Our hypervisor footprint has been reduced for both storage and compute. We started out in a data center with almost 60 racks of storage and compute, and we consolidated down to almost five racks. It's a nice improvement.

The Element software has enabled us to consolidate workflows and breakdown silos. Application performance has also been improved. 

What is most valuable?

The ability to move the hardware around and the speed at which we're using all-flash are the most valuable aspects. All of our customers are very happy with the performance. We win on both sides of physically moving and the enhancements in the performance.

What needs improvement?

It doesn't have all the data points we need and all the historical data that I would like. I find that a lot of the performance analysis is done through support, where they have something that we don't have. It would be nice just to have all that on-prem. We haven't run into much else. It's pretty solid on the active IQ side and on the support side. I would like panes in everything.

What do I think about the stability of the solution?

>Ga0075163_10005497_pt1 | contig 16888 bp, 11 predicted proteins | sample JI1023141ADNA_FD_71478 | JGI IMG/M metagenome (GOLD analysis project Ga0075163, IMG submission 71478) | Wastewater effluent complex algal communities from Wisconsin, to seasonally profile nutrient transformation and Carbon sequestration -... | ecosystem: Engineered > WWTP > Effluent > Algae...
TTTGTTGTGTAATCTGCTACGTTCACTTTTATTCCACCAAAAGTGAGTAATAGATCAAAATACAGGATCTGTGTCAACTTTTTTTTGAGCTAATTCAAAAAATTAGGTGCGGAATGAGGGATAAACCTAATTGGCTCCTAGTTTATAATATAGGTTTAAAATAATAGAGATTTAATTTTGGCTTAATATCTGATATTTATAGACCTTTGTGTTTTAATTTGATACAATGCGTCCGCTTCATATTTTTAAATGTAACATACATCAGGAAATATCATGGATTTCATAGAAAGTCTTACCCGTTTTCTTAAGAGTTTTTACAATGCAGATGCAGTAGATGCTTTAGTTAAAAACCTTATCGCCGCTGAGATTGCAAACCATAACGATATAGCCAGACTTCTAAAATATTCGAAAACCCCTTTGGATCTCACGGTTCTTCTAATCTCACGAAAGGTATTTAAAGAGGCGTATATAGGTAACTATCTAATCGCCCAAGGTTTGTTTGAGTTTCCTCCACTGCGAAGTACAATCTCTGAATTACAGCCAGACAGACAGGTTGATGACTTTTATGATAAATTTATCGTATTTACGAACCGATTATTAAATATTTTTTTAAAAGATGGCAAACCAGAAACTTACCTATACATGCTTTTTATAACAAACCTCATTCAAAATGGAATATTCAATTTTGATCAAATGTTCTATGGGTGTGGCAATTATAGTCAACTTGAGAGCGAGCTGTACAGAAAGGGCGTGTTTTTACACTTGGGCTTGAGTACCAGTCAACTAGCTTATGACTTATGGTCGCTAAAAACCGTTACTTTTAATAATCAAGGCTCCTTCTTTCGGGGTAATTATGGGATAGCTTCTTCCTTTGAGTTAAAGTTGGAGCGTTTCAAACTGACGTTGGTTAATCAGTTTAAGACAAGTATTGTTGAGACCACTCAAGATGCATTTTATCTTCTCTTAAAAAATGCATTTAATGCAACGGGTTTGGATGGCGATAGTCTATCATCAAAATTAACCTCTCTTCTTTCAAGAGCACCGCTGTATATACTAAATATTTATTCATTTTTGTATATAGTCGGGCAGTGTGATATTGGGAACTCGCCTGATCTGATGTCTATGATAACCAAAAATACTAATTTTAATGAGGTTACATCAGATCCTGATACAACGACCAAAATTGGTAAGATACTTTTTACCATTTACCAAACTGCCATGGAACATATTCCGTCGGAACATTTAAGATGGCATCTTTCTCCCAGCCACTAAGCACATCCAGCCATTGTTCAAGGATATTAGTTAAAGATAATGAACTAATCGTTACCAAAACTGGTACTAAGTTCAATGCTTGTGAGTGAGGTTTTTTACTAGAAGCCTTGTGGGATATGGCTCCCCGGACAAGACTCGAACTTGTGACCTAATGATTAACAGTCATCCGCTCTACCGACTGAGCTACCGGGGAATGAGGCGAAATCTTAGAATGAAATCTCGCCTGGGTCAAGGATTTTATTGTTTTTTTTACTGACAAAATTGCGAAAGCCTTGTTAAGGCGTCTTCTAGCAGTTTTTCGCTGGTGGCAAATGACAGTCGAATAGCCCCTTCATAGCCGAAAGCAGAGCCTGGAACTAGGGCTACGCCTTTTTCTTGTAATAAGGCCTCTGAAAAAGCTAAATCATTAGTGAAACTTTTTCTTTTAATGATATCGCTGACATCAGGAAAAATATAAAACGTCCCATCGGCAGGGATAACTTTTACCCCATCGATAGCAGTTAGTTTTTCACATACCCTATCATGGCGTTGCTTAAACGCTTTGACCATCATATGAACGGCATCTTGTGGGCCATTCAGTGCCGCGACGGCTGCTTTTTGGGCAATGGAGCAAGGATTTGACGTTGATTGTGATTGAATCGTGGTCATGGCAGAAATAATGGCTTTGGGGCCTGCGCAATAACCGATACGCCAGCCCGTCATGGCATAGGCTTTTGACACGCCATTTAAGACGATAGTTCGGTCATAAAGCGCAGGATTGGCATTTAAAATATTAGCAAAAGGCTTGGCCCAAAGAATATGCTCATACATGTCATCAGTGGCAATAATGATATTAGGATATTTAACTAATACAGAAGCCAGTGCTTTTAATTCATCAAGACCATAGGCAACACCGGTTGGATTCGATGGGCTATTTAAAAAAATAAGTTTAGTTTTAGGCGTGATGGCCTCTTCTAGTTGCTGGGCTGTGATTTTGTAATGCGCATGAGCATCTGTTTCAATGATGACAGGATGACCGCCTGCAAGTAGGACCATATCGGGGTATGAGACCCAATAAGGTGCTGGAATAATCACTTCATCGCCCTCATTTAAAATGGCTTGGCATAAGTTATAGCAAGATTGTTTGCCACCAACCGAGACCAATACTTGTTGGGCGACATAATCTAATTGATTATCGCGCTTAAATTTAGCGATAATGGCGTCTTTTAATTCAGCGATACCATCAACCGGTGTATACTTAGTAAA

We haven't had many issues with stability. We're still flexibly moving nodes left and right, so it's been stable to almost everything we need to do.

How are customer service and technical support?

I use support almost every week and so far, no problems. That's a big reason why we left whoever we left from before, was the customer support, and NetApp's been great in all aspects of that.

Which solution did I use previously and why did I switch?

We were previously using IBM but it felt like they were lacking functionality moving into the cloud. It felt like they moved very old school. They like to do things very 1980s and it was time for us to move on.  We were definitely looking into a lot of automation cloud, other HCI platforms, but I think we sold on NetApp a lot because of their data fabric transformation, their hybrid cloud kind of story. That's exactly what we were looking for.

How was the initial setup?